And this very week, a study in the Archives of Internal Medicine indicated that functional ability and vitality in old age owe much to fitness and activity level throughout mid-life.
Physical activity has long been on the short list of the most important influences on both years in life, and life in years. It is one of the "master levers of medical destiny." More is better, but even just sitting less is good.
And all varieties count. Running, swimming, and biking are good. But so too are activities like walking, and dancing. Soccer and tennis are great, but so too are yoga, and tai-chi, and hula-hooping. And even new-age approaches to fitting fitness into the nooks and crannies of the modern day—at school or at work—can enhance our health.
And yet, even those of us who acknowledge the value of exercise often feel obligated to count steps, or calories, or minutes.
Idon't really object to any of this; I track calorie consumption and time in my own daily workouts to make sure I am pushing as hard today as I did yesterday.
But I also know that exercise isn't just good for me years from now. I know it makes me feel better to have done it today. Today is a better day if I fit fitness in.
I know exercise makes me both calmer and more alert. It makes me more energetic and more productive. Some say they don't have time to exercise; I say I don't have time not to. The dividend—in productivity, equanimity, and enthusiasm—is a rich return on the time invested.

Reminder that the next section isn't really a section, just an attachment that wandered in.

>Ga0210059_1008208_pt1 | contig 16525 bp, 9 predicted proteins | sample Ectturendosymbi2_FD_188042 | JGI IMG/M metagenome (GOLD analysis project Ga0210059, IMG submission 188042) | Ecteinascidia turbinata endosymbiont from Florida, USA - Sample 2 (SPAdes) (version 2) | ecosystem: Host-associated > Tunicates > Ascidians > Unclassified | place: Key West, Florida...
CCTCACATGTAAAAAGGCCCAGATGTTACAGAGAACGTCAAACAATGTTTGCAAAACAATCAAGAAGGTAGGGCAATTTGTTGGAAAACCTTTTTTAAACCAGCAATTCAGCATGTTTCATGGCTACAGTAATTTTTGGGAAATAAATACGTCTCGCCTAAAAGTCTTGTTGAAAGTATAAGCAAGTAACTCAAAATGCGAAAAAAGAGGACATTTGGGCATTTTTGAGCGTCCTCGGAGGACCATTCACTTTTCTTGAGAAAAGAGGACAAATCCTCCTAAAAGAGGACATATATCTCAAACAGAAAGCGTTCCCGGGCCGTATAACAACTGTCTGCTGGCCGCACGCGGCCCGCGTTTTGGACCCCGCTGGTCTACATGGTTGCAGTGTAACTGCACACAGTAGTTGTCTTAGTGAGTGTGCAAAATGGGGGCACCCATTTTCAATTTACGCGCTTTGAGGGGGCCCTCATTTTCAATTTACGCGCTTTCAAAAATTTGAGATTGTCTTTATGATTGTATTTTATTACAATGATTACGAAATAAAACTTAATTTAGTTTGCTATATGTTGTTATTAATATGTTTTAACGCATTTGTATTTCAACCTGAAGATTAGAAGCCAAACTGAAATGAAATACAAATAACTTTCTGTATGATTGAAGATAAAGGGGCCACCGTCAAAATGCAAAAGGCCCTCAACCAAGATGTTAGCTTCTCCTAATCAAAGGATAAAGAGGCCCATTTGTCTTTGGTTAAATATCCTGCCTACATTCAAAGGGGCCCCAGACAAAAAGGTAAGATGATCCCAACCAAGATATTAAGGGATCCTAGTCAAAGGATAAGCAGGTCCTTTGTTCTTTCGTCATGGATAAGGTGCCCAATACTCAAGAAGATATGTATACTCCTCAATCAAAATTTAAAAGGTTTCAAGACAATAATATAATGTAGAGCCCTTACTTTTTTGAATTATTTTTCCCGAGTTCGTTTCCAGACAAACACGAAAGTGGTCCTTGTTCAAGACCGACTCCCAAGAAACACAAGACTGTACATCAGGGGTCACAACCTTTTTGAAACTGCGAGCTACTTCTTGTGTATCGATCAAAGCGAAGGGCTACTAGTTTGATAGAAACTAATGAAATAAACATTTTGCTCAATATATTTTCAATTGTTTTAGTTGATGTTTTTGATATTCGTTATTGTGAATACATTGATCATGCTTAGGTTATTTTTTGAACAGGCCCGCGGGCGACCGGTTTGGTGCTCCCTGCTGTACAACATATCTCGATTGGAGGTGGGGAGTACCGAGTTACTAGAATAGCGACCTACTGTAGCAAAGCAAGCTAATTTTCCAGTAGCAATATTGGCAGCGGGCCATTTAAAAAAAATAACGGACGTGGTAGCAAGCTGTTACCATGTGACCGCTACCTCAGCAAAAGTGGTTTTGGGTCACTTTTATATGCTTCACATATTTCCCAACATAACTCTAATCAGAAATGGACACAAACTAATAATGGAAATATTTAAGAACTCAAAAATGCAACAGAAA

Exercise dissipates my stress and raises my mood, even as it lowers my resting heart rate and blood pressure.
Physical activity is not a chore. It is the vital, conditioning work native to our vital, animal bodies. It rewards us right away, as well as over time.
So, maybe we are missing something crucial.
Consider the person who is incapacitated to one degree or another, by a serious illness, or injury, or anatomical anomaly. We refer to this as "disability." The converse, of course, is intact ability, implying a capacity to do the things we want to do.
How can we feel sorry for someone in a wheelchair, but somehow also manage to feel sorry for ourselves about having to exercise—instead of celebrating our ability to do so? There simply isn't cause for self-pity in giving a fully functional body the exercise it craves.
It's fine to count steps, and calories, and minutes. But perhaps we should look to exercise as the vital, conditioning elixir of life and youth it really is.
We are endowed with a native animal vitality, and fortunate to be so. If we have the additional good fortune of opportunity to unleash ours—and in particular, if we are privileged to do so with a full complement of perfectly serviceable body parts—then we have cause our culture seems inclined to overlook…to count our blessings.
Hungry for more? Write to firstname.lastname@example.org with your questions, concerns, and feedback.
David L. Katz, MD, MPH, FACPM, FACP, is a specialist in internal medicine and preventive medicine, with particular expertise in nutrition, weight management, and chronic-disease prevention. He is the founding director of Yale University's Prevention Research Center, and principal inventor of the NuVal nutrition guidance system. Katz was named editor-in-chief of Childhood Obesity in 2011, and is president-elect of the American College of Lifestyle Medicine.